Not every owner or senior leader is born digital. Many successful ones learn to understand technology on the job. Brian Chesky, for example, of Airbnb, and Sean Rad of Tinder are non-tech entrepreneurs who set up digital giants. They focused on learning about their respective industries by looking at their technology strategy and some have even learned to program along the way.
In the case of traditional businesses and business houses, because of an inherent desire to keep doing business the traditional way, the technology expertise gets located several layers lower in the organisation. In such cases, the ownership and senior management lose active involvement in those decisions. The managerial bureaucracy and inter-department rivalry may take over, and technology and user experience decisions will demand lengthy reviews and inter-departmental clearances.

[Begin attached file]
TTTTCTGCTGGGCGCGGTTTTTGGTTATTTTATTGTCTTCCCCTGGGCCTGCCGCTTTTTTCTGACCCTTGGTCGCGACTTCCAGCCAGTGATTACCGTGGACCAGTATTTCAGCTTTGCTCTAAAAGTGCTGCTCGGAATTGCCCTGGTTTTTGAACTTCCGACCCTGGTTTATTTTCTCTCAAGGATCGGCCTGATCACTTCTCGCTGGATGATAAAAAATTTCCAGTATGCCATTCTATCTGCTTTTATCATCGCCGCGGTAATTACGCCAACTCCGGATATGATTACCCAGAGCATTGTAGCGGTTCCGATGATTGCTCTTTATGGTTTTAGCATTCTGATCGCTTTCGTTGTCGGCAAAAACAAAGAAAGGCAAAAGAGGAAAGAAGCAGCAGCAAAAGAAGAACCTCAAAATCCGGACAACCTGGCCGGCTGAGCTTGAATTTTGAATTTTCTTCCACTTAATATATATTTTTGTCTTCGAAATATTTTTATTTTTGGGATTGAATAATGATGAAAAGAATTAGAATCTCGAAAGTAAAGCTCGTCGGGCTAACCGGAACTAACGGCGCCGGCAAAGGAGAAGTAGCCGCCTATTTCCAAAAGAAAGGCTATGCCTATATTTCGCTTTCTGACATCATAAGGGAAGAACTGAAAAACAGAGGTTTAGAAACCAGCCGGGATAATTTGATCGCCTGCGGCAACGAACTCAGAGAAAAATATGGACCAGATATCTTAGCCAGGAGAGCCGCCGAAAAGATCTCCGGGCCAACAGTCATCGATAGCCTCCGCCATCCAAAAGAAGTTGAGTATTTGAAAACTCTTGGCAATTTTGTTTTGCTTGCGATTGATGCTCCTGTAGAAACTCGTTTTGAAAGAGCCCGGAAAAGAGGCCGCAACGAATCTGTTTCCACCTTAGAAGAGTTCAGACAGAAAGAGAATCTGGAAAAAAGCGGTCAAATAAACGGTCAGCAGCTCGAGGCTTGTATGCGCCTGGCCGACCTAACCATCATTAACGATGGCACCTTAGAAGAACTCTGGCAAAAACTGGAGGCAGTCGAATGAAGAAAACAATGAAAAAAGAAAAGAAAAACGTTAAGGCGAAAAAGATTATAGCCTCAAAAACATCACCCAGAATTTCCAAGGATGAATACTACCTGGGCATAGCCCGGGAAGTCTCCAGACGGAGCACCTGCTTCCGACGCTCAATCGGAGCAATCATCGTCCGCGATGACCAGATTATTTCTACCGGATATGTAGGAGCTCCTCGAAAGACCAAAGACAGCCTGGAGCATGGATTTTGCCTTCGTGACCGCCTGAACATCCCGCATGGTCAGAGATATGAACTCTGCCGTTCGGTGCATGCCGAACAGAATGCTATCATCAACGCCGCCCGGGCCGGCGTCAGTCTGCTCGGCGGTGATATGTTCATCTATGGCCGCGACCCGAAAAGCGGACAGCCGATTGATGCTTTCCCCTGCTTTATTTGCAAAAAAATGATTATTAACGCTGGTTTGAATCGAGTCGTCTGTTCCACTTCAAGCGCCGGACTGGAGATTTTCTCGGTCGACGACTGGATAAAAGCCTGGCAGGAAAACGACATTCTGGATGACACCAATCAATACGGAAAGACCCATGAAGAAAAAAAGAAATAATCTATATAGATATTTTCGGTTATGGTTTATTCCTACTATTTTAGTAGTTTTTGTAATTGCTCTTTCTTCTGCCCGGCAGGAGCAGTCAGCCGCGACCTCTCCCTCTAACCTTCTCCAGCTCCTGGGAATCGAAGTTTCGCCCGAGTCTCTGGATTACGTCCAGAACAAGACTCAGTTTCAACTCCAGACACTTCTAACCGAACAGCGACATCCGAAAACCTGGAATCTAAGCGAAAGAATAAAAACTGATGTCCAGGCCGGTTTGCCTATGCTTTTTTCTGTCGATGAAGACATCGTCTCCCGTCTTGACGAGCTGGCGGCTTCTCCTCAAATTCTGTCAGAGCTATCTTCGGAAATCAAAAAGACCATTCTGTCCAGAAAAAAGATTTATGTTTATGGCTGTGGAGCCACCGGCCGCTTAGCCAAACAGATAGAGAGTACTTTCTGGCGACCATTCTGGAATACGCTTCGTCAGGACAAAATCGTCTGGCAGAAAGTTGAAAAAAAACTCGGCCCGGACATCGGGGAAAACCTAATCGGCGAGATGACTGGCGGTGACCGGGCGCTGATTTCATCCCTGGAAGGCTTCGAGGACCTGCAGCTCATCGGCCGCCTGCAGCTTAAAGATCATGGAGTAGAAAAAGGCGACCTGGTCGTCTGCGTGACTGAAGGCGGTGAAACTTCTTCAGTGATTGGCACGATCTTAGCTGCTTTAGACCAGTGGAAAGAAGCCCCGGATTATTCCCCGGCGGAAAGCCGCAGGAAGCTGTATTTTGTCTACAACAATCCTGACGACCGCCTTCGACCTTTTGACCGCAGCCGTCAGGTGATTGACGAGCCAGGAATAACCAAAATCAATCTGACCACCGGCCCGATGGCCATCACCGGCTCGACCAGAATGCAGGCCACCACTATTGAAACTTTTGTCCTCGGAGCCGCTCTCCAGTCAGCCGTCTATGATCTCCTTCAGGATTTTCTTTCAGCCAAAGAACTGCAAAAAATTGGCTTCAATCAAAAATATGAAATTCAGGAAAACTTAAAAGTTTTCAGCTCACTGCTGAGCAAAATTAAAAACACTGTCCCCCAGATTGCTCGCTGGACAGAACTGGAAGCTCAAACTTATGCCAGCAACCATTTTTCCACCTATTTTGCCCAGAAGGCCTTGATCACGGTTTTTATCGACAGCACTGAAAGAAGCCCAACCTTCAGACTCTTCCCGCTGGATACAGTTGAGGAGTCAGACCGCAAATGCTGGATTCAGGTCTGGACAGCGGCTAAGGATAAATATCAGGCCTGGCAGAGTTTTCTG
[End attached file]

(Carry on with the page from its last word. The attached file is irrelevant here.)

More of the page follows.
The result: consensus — which sometimes is the enemy of speed and uniqueness.
Digital transformation is about so much more than adopting new technologies and processes. At its core, it’s about overcoming inertia and resistance to changing the way people think and work. The senior management team needs to lead from the front, inspire confidence in
the vision, and rally the company to believe in what might appear to be a distant destination.
An obsession with detail is absolutely essential. The devil is always in the detail.
If owners and leaders of the world’s most valuable companies can afford to spend time on product requirements, user experience, and technology, owners and leaders of legacy companies that are playing digital catch-up can hardly afford not to do the same.
Data is truly the new oil, as they say. Traditional data on sales of any product, for instance, provides insights on what brands are selling, in which geographies, and in which segments. Typically, such insights come from analysing aggregated after-the-fact data across categories of products, geographies, or segments. Such insights have typically been shared in daily, weekly, or monthly reports.